A wage exception to the principle of shareholder limited liability dates back over 200 years to the enactment of New York’s first general corporation law.  New York is one of the few states to impose such wage liability upon shareholders, and it does so regardless of the shareholder’s knowledge, control, or fault.

Specifically, § 630 of the Business Corporation Law makes the 10 largest shareholders of privately held domestic and foreign corporations personally liable, on a joint and several basis, for “all debts, wages or salaries” owing to “its laborers, servants or employees other than contractors, for services performed . . . .”   The term “wages” is broadly defined to include virtually all compensation and benefits, including vacation, severance, and employer contributions to insurance, welfare, pension and annuity plans.

The ten largest shareholders are determined by their beneficial interest as of the date on which the unpaid services began to be performed.  As noted above, liability is absolute, and applies even to a one percent shareholder who had no control over or knowledge of the unpaid wages, as long as he or she is among the ten largest shareholders.

The practical impact of the statute is somewhat minimized by the tight time limitations placed upon the unpaid employee, who generally has only 180 days after termination to provide notice of intent to sue the shareholders, and 90 days to institute suit after return of an unsatisfied judgment execution against the former employer.  The requirement of an unsatisfied execution ensures that the only time such personal liability will be triggered is when the employer has become insolvent or otherwise ceases to exist.

In 2014, New York imposed the same personal, joint and several liability upon the ten members with the largest percentage ownership interest in limited liability companies.  Section 609 of the Limited Liability Company Law parallels its corporate counterpart in most respects, except that foreign LLC’s are not affected, and § 609 does not limit its application to services performed in New York.  In short, it applies only to domestic LLC’s, and will apply even if the unpaid services are performed outside of New York.

The provisions of these two unique New York statutes are invoked frequently as more FLSA wage and hour claims are being filed.  Under the FLSA, corporate shareholders can be held personally liable for wage and hour violations if they exercised the requisite operational control, as defined in the case law.  But where proof on those factors is thin, plaintiffs can invoke § 630 or § 609 to assert liability against passive shareholders/members who have only an infinitesimal interest in the employer, as long as the total number of shareholders or members are 10 or less – a common occurrence in FLSA cases involving small closely held “mom & pop” type employers.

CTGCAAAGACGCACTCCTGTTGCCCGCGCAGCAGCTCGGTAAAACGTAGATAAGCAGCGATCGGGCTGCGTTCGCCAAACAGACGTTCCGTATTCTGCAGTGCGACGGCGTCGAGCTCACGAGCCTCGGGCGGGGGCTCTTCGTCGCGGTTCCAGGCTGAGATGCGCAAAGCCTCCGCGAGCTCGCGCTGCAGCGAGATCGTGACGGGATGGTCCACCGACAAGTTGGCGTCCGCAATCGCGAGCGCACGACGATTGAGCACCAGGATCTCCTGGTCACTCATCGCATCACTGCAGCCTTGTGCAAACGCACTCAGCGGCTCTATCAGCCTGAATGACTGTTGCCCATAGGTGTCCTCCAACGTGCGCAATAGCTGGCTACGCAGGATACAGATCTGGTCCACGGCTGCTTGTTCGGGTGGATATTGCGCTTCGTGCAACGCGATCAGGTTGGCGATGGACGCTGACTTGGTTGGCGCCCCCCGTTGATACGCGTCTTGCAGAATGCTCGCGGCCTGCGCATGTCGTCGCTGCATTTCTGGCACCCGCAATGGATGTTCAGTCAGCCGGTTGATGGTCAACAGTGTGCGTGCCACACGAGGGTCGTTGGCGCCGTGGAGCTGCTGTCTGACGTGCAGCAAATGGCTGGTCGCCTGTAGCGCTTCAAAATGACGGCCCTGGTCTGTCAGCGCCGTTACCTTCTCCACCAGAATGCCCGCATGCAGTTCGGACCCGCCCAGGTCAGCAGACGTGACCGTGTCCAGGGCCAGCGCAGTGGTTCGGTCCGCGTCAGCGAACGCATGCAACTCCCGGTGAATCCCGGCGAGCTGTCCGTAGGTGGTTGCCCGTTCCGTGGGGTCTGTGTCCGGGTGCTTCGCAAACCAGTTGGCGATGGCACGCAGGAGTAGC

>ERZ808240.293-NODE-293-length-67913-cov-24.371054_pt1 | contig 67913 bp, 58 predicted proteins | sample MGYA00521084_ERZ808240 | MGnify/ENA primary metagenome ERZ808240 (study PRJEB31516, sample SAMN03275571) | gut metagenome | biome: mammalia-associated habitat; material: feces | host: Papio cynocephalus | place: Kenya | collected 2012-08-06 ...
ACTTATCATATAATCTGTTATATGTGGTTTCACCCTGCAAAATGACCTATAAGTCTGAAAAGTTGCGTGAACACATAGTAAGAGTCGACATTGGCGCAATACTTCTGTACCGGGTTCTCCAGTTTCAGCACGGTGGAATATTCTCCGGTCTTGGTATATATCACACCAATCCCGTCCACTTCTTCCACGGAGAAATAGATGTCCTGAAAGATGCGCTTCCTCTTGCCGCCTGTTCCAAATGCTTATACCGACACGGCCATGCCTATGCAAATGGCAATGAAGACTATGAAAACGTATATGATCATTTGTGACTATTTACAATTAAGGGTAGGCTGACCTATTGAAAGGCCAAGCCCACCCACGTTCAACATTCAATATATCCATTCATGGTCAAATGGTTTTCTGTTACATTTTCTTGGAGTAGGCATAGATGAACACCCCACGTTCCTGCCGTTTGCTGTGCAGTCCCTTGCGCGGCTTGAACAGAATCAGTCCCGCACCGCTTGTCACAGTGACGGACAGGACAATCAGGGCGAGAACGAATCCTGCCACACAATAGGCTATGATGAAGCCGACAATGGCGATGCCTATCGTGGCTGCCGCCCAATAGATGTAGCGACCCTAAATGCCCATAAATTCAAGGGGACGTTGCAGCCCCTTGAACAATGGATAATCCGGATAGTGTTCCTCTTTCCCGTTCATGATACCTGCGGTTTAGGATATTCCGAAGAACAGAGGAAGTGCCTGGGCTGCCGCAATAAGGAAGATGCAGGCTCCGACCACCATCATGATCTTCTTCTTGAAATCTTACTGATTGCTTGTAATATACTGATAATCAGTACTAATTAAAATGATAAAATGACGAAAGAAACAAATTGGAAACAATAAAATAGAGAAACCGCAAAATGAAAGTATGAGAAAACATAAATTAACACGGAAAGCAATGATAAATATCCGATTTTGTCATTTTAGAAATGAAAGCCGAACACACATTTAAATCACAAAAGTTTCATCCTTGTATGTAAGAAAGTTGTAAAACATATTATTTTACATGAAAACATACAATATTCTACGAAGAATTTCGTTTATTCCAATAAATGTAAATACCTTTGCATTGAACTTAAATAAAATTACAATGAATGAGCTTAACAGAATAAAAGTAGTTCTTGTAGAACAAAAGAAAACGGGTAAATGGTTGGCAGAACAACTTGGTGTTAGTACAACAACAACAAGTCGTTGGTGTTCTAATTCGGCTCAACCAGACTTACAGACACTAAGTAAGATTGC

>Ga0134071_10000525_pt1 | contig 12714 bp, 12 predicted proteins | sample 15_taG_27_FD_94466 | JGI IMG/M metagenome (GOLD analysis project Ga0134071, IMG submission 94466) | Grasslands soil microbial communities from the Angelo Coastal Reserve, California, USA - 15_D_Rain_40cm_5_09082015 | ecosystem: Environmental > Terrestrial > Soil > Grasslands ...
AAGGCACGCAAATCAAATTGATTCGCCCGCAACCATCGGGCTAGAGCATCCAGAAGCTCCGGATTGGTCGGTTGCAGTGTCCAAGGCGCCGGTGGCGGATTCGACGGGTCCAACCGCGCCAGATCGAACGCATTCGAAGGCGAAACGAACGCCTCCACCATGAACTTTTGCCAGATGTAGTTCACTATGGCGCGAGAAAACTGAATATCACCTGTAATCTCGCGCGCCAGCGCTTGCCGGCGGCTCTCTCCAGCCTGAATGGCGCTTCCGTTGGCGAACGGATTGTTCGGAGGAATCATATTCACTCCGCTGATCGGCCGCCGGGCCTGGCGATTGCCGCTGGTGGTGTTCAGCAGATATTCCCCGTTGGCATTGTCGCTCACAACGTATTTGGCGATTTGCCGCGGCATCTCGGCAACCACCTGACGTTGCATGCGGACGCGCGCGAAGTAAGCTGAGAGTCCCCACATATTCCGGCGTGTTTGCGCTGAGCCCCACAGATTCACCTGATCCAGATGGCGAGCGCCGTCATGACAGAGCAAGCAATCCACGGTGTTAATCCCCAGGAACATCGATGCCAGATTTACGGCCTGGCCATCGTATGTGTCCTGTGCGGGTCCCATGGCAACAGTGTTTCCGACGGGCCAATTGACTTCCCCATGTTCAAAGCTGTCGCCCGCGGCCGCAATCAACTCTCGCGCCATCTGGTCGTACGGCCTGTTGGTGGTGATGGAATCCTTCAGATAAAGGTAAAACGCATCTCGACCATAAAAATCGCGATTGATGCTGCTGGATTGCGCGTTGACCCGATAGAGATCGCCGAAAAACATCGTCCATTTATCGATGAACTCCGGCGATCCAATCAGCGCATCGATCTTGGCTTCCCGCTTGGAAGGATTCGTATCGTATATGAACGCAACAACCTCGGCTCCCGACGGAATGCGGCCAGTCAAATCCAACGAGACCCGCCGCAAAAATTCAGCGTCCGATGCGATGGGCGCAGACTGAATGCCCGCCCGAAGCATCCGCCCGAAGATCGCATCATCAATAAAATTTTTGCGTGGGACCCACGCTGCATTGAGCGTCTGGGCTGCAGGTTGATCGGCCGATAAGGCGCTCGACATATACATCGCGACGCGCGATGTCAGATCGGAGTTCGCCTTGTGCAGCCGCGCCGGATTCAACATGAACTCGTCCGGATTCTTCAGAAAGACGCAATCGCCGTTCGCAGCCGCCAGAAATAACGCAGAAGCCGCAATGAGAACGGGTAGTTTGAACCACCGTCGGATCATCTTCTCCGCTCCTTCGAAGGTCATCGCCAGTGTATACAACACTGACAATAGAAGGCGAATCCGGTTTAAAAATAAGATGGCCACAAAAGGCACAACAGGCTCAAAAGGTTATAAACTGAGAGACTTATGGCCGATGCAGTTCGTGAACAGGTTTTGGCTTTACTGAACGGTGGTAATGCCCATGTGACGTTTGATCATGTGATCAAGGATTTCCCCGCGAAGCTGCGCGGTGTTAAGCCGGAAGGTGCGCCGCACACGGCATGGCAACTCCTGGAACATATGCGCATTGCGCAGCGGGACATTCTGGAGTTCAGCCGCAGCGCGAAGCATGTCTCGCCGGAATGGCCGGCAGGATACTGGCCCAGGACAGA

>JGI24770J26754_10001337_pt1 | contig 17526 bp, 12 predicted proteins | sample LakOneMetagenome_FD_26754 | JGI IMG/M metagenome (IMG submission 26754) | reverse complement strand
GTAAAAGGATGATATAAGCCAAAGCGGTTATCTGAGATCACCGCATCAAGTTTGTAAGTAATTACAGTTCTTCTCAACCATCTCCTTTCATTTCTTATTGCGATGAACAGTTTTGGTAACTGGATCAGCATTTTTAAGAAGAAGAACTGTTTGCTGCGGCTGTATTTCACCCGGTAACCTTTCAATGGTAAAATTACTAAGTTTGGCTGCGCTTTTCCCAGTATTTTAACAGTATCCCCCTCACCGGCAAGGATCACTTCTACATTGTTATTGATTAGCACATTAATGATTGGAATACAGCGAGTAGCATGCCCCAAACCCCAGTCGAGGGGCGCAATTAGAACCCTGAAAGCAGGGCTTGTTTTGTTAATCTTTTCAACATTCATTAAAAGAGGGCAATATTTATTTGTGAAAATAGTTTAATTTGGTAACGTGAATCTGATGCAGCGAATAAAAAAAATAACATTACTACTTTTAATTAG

As noted above, while liability under § 609 and § 630 is typically triggered only when the employer becomes insolvent, it is common for “inability to pay” to become an issue in FLSA cases, where liability is doubled through liquidated damages and then increased further by interest and counsel fees.  The size of the potential judgment, especially in cases with multiple plaintiffs, can be crushing to an entity with limited assets. Given these facts, the careful plaintiff’s counsel in such wage and hour cases will provide the requisite 180 notice of intent to sue the employer’s shareholders or members if there is any doubt the eventual judgment will be collectable.  Failing to provide timely notice will waive the plaintiff employee’s ability to invoke these statutes if the employer later ceases to do business.

Joe DiBenedetto recently retired from Winston & Strawn LLP, after spending 46 years in its Manhattan office as a capital partner specializing in commercial litigation. He formed JDB Mediation LLC to further develop his mediation and arbitration practice, which is centered in Manhattan and its surrounding counties (including Westchester, Nassau, and Suffolk). Joe DiBenedetto’s experience, training, and other credentials are more fully described at www.JDBMediation.com